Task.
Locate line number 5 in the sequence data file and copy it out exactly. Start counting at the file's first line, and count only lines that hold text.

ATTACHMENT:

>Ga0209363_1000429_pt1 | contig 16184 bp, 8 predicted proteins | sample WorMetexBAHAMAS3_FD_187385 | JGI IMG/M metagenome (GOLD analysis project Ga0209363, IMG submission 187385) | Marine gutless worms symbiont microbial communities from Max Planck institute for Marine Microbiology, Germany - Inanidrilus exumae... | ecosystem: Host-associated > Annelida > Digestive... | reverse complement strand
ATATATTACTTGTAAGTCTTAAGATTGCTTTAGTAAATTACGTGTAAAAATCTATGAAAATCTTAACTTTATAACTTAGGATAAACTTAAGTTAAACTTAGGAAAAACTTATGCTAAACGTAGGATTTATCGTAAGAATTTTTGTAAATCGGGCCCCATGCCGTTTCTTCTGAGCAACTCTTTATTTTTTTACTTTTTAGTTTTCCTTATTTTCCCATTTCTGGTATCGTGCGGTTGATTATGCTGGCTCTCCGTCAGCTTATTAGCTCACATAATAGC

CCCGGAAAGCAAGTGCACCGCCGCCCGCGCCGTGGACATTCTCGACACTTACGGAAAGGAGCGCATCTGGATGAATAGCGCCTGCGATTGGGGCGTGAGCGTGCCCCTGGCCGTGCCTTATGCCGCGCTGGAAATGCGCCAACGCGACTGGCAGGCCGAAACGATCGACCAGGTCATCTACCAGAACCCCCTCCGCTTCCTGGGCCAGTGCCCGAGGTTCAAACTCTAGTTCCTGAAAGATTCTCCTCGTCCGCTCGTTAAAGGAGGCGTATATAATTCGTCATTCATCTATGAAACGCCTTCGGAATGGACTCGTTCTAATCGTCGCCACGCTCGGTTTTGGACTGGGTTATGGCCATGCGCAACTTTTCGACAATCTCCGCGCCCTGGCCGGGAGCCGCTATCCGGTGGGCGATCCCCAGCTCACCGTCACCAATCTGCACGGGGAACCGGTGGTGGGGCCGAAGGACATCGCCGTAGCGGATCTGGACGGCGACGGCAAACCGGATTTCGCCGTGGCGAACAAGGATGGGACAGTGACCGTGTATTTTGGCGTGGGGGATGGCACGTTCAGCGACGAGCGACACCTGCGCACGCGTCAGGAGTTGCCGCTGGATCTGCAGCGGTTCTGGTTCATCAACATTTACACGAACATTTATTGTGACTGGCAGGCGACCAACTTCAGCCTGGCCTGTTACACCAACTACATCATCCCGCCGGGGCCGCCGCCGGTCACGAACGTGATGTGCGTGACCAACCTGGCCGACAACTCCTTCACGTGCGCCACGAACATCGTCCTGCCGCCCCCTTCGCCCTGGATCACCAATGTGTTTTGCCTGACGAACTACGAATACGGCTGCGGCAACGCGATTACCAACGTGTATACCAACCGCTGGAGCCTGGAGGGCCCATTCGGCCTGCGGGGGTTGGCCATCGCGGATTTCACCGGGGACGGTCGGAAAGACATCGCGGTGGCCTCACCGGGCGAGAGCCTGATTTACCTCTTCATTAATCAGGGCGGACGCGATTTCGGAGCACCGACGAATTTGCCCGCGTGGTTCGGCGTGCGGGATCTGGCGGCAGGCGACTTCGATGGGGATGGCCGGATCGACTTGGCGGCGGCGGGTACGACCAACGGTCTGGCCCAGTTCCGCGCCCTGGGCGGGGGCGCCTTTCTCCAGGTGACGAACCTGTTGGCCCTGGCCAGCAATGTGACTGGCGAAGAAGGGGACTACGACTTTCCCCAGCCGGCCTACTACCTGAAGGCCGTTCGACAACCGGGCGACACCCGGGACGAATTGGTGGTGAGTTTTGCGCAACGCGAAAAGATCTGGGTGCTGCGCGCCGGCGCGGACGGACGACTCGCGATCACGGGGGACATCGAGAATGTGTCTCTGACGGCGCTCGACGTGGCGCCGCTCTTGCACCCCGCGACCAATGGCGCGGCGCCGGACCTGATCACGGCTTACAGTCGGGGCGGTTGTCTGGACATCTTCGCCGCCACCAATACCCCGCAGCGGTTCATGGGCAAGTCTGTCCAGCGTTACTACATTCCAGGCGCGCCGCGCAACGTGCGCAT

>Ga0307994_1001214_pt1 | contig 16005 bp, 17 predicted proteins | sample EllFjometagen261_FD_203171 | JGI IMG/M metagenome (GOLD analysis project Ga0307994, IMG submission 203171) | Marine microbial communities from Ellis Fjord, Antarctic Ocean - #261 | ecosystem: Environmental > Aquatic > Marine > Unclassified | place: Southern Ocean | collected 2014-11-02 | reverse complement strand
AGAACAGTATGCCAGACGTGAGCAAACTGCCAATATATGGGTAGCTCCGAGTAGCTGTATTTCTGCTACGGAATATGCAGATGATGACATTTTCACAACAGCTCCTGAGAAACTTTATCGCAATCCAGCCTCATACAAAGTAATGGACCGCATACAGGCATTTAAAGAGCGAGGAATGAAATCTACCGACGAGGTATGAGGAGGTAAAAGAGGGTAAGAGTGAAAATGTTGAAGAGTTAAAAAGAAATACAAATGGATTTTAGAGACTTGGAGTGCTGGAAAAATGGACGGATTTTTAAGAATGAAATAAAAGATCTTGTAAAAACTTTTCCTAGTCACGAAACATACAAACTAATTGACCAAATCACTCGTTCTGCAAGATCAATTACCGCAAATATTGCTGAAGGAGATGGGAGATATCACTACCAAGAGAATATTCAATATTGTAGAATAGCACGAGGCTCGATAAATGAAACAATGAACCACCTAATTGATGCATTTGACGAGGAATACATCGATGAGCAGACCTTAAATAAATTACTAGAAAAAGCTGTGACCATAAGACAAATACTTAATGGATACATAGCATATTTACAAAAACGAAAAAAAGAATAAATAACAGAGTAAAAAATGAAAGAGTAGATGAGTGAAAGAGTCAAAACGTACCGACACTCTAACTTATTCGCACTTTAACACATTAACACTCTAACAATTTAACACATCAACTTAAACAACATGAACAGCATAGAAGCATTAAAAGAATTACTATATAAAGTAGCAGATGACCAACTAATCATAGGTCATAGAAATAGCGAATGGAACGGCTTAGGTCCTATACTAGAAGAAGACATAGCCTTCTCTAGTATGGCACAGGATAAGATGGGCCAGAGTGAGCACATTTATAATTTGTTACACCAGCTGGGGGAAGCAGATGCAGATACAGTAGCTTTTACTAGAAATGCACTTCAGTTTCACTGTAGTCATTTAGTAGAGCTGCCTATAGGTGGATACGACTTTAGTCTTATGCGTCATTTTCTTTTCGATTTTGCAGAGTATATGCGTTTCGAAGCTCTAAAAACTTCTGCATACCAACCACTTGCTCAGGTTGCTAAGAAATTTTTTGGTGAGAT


AGAACAGTATGCCAGACGTGAGCAAACTGCCAATATATGGGTAGCTCCGAGTAGCTGTATTTCTGCTACGGAATATGCAGATGATGACATTTTCACAACAGCTCCTGAGAAACTTTATCGCAATCCAGCCTCATACAAAGTAATGGACCGCATACAGGCATTTAAAGAGCGAGGAATGAAATCTACCGACGAGGTATGAGGAGGTAAAAGAGGGTAAGAGTGAAAATGTTGAAGAGTTAAAAAGAAATACAAATGGATTTTAGAGACTTGGAGTGCTGGAAAAATGGACGGATTTTTAAGAATGAAATAAAAGATCTTGTAAAAACTTTTCCTAGTCACGAAACATACAAACTAATTGACCAAATCACTCGTTCTGCAAGATCAATTACCGCAAATATTGCTGAAGGAGATGGGAGATATCACTACCAAGAGAATATTCAATATTGTAGAATAGCACGAGGCTCGATAAATGAAACAATGAACCACCTAATTGATGCATTTGACGAGGAATACATCGATGAGCAGACCTTAAATAAATTACTAGAAAAAGCTGTGACCATAAGACAAATACTTAATGGATACATAGCATATTTACAAAAACGAAAAAAAGAATAAATAACAGAGTAAAAAATGAAAGAGTAGATGAGTGAAAGAGTCAAAACGTACCGACACTCTAACTTATTCGCACTTTAACACATTAACACTCTAACAATTTAACACATCAACTTAAACAACATGAACAGCATAGAAGCATTAAAAGAATTACTATATAAAGTAGCAGATGACCAACTAATCATAGGTCATAGAAATAGCGAATGGAACGGCTTAGGTCCTATACTAGAAGAAGACATAGCCTTCTCTAGTATGGCACAGGATAAGATGGGCCAGAGTGAGCACATTTATAATTTGTTACACCAGCTGGGGGAAGCAGATGCAGATACAGTAGCTTTTACTAGAAATGCACTTCAGTTTCACTGTAGTCATTTAGTAGAGCTGCCTATAGGTGGATACGACTTTAGTCTTATGCGTCATTTTCTTTTCGATTTTGCAGAGTATATGCGTTTCGAAGCTCTAAAAACTTCTGCATACCAACCACTTGCTCAGGTTGCTAAGAAATTTTTTGGTGAGAT